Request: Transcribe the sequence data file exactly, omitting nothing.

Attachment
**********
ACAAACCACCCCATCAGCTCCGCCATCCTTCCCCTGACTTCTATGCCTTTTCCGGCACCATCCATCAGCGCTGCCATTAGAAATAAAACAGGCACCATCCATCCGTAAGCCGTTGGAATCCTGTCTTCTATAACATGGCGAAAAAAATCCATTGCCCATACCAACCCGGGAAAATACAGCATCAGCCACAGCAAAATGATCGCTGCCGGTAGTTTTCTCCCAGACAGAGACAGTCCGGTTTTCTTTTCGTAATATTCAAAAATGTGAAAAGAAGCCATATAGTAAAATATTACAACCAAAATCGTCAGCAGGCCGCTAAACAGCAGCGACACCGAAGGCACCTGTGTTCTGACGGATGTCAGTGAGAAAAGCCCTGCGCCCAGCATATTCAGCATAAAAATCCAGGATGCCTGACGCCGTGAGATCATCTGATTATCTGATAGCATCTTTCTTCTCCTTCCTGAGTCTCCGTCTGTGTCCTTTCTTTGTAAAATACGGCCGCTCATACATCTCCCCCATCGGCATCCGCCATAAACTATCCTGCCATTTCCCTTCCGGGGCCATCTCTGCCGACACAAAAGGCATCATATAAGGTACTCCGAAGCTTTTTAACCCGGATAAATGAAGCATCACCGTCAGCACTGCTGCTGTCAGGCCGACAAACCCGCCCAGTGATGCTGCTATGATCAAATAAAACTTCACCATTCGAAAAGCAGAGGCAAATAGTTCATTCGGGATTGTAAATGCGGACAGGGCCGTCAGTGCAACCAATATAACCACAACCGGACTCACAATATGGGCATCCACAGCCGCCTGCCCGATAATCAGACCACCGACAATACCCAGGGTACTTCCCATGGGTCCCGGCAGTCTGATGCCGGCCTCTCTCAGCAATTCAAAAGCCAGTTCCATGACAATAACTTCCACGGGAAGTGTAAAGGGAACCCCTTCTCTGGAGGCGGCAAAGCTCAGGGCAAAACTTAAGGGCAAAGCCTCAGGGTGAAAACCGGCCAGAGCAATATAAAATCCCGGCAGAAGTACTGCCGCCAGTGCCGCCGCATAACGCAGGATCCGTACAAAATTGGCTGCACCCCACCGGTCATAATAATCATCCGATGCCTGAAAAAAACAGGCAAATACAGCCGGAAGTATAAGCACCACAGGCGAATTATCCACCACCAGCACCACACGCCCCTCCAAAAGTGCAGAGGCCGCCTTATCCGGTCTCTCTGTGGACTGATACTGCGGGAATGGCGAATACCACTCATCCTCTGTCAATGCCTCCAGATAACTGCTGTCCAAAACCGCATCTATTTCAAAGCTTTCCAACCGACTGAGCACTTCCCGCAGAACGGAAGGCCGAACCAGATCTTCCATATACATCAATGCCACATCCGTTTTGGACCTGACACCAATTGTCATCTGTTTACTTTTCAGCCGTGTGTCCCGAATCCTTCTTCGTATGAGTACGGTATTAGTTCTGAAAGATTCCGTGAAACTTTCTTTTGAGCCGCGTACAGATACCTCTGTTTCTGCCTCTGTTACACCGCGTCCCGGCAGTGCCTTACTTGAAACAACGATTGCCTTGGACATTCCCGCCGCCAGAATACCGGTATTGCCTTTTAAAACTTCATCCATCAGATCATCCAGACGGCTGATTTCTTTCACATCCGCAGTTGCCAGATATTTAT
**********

ACAAACCACCCCATCAGCTCCGCCATCCTTCCCCTGACTTCTATGCCTTTTCCGGCACCATCCATCAGCGCTGCCATTAGAAATAAAACAGGCACCATCCATCCGTAAGCCGTTGGAATCCTGTCTTCTATAACATGGCGAAAAAAATCCATTGCCCATACCAACCCGGGAAAATACAGCATCAGCCACAGCAAAATGATCGCTGCCGGTAGTTTTCTCCCAGACAGAGACAGTCCGGTTTTCTTTTCGTAATATTCAAAAATGTGAAAAGAAGCCATATAGTAAAATATTACAACCAAAATCGTCAGCAGGCCGCTAAACAGCAGCGACACCGAAGGCACCTGTGTTCTGACGGATGTCAGTGAGAAAAGCCCTGCGCCCAGCATATTCAGCATAAAAATCCAGGATGCCTGACGCCGTGAGATCATCTGATTATCTGATAGCATCTTTCTTCTCCTTCCTGAGTCTCCGTCTGTGTCCTTTCTTTGTAAAATACGGCCGCTCATACATCTCCCCCATCGGCATCCGCCATAAACTATCCTGCCATTTCCCTTCCGGGGCCATCTCTGCCGACACAAAAGGCATCATATAAGGTACTCCGAAGCTTTTTAACCCGGATAAATGAAGCATCACCGTCAGCACTGCTGCTGTCAGGCCGACAAACCCGCCCAGTGATGCTGCTATGATCAAATAAAACTTCACCATTCGAAAAGCAGAGGCAAATAGTTCATTCGGGATTGTAAATGCGGACAGGGCCGTCAGTGCAACCAATATAACCACAACCGGACTCACAATATGGGCATCCACAGCCGCCTGCCCGATAATCAGACCACCGACAATACCCAGGGTACTTCCCATGGGTCCCGGCAGTCTGATGCCGGCCTCTCTCAGCAATTCAAAAGCCAGTTCCATGACAATAACTTCCACGGGAAGTGTAAAGGGAACCCCTTCTCTGGAGGCGGCAAAGCTCAGGGCAAAACTTAAGGGCAAAGCCTCAGGGTGAAAACCGGCCAGAGCAATATAAAATCCCGGCAGAAGTACTGCCGCCAGTGCCGCCGCATAACGCAGGATCCGTACAAAATTGGCTGCACCCCACCGGTCATAATAATCATCCGATGCCTGAAAAAAACAGGCAAATACAGCCGGAAGTATAAGCACCACAGGCGAATTATCCACCACCAGCACCACACGCCCCTCCAAAAGTGCAGAGGCCGCCTTATCCGGTCTCTCTGTGGACTGATACTGCGGGAATGGCGAATACCACTCATCCTCTGTCAATGCCTCCAGATAACTGCTGTCCAAAACCGCATCTATTTCAAAGCTTTCCAACCGACTGAGCACTTCCCGCAGAACGGAAGGCCGAACCAGATCTTCCATATACATCAATGCCACATCCGTTTTGGACCTGACACCAATTGTCATCTGTTTACTTTTCAGCCGTGTGTCCCGAATCCTTCTTCGTATGAGTACGGTATTAGTTCTGAAAGATTCCGTGAAACTTTCTTTTGAGCCGCGTACAGATACCTCTGTTTCTGCCTCTGTTACACCGCGTCCCGGCAGTGCCTTACTTGAAACAACGATTGCCTTGGACATTCCCGCCGCCAGAATACCGGTATTGCCTTTTAAAACTTCATCCATCAGATCATCCAGACGGCTGATTTCTTTCACATCCGCAGTTGCCAGATATTTAT